Sunday, 26 September 2021

The fantasy world of George Selgin.

George Selgin is a US economist who has written several books and articles on banking.

In a couple of recent Financial Times articles, Martin Wolf referred to what he called “libertarian fantasists”. (Article titles: “Time to embrace central bank digital currencies is now” and “The libertarian fantasies of cryptocurrencies”.)

The fantasy that Wolf refers to is the idea that Selgin has advocated for decades, namely that we would benefit from a system where government plays almost no role in the production of and organisation of money. As Wolf rightly says, “Money is a public good par excellence. That is why dispensing with the role of governments in money is a fantasy.

Selgin recently objected on social media to Wolf's “libertarian fantasy” remark.

Selgin advocates so called “free banking” which is a set up where banks can do anything they like as long as they obey to laws that other corporations have to obey, like the law of contract.

The latter idea is indeed fantasy. The first problem with it is thus. The brute reality is that banks throughout history have failed left right and centre. So what happens, you might ask, when a bank under free banking does a Northern Rock, i.e. c*cks it up and depositors flee? Well according to Selgin, all they have to do is quit the particular “Northern Rock” concerned and take their savings elsewhere.

Well the blindingly obvious flaw in that is that the FIRST PEOPLE who suspect there is something wrong at the failing bank manage to escape. But well before they've all escaped, the bank closes its doors: the remaining depositors (the less financially astute) get shafted!

Selgin's views on banking are also EXTREMELY US-centric: that is, he concentrates almost exclusively on banking in the US over the last two hundred years, while totally ignorning what banks were doing in other countries or more than two hundred years.

And indeed in the US between roughly a hundred and two hundred years ago there were hundreds of bank failures. But Selgin blames that on government: in particular the refusal of the US government to allow so called “branch banking”. Branch banking is where a bank sets up branches all over the US or at least over a relatively wide area, rather than being confined to just one state. And the problem with being confined to just one state is that a bank's fortunes are tied very much to the fortunes of that state, which necessarily means greater fluctuations in the fortunes of the bank's customers. For example, the fortunes of a bank in an agricultural state are very much tied to the fortunes of agriculture. So Selgin blames the above hundreds of bank failures on banks' inability to spread more widely over the entire country.

Well there's a simple flaw in that argument, which is that any competent banker ought to be able to gauge the risks his bank faces. For example, if the fortunes of a state are very much tied to the fortunes of just one industry, bankers in that state ought to be able to take precautionary measures, like having a relatively high capital ratio. But they failed to do that, which indicates (as Martin Wolf suggests) that if banks are left entirely to their own devices, they tend to end up being run by incompetent cowboys.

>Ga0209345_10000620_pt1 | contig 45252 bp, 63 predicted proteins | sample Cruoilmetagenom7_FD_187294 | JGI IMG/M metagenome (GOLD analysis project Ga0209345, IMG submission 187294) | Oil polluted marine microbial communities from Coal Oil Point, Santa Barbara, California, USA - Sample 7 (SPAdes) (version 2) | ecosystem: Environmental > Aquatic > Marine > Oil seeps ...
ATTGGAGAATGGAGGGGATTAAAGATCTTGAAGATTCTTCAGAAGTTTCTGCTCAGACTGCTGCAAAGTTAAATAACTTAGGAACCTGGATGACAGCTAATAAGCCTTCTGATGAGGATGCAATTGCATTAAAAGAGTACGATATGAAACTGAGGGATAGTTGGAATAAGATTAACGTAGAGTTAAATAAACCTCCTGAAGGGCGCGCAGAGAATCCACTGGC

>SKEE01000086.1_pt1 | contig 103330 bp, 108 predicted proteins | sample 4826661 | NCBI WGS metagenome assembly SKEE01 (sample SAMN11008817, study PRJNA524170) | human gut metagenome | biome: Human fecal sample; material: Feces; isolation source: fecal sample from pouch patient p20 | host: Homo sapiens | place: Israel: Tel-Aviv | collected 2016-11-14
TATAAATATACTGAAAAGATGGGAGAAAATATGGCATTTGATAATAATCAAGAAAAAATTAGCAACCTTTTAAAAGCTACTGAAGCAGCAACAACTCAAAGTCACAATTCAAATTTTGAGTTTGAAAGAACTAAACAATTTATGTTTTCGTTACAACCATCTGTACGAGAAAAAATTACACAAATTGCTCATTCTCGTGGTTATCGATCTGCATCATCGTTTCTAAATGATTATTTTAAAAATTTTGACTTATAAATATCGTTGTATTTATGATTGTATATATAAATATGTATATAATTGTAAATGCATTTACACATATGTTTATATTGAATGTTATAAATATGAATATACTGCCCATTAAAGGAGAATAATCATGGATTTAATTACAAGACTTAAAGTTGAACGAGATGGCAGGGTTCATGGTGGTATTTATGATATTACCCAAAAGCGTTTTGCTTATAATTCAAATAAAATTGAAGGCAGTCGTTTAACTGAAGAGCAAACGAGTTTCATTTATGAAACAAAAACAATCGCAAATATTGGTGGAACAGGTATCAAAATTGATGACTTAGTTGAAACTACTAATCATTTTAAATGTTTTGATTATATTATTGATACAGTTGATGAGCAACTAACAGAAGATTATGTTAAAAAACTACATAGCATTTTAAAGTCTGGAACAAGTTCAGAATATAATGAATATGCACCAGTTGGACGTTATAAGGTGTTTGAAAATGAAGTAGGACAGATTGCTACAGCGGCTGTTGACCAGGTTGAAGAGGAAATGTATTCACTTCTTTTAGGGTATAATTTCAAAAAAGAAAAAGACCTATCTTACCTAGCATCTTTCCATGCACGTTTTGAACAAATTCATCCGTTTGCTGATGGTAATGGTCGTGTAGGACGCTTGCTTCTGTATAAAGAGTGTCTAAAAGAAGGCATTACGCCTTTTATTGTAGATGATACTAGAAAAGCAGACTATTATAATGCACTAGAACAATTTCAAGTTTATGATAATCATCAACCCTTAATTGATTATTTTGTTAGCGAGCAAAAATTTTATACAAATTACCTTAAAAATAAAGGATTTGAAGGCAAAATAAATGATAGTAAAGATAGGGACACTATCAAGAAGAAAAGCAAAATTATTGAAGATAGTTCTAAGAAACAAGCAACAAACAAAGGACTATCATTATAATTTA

Indeed, there are enough cowboys even in a relatively well run bank system, like the UK right now. For example there were the cowboys running Northern Rock and then there's Fred Goodwin who messed things up at the Royal Bank of Scotland.

Scotland and Canada.

By way of trying to bolster the case for free banking Selgin, time and again, refers to a relatively short period (about seventy years) where free banking or something very like it did appear to work in two or three countries, Scotland and Canada being two.

That of course is an entirely specious argument: it ignores the other hundred or so countries in the World and second, it ignores periods in Scottish and Canadian history other than the period Selgin chooses to boost his arguments. Moreover, every Tom, Dick and Harry is well aware that DECADES can go by without there being any big problems in a country's bank industry, then all of a sudden, disaster strikes. The absence of any bank failures in the UK between WWII and the failure of Norther Rock is an example. Thus Selgin's seventy year period proves nothing.

Selgin's “seventy year period” argument is much the same as me arguing that because I have not had a car accident for forty years that therefore I am a 100% safe driver, and thus that there is no chance of me being responsible for a car accident in the next ten years.


George Selgin, as Martin Wolf suggests, is indeed a fantasist.

1 comment:

  1. Glad to see you nailing Selgin here on this. My understanding is that he would want no rules for banks , which to me invariably means banks will make their own reserve/capital ratios. Which will the naturally be the minimum left to banks own devices, which give massive leeway to make super profits in the good times. This goes on for many years and banks appear to be very profitable and confidence is high and everyone is patting each other on the back saying what a splendid job banks are doing. But as you say a crisis always come along and we then see the banks are then extremely exposed....and fail. Only option is to have high capital rules and enforce them.


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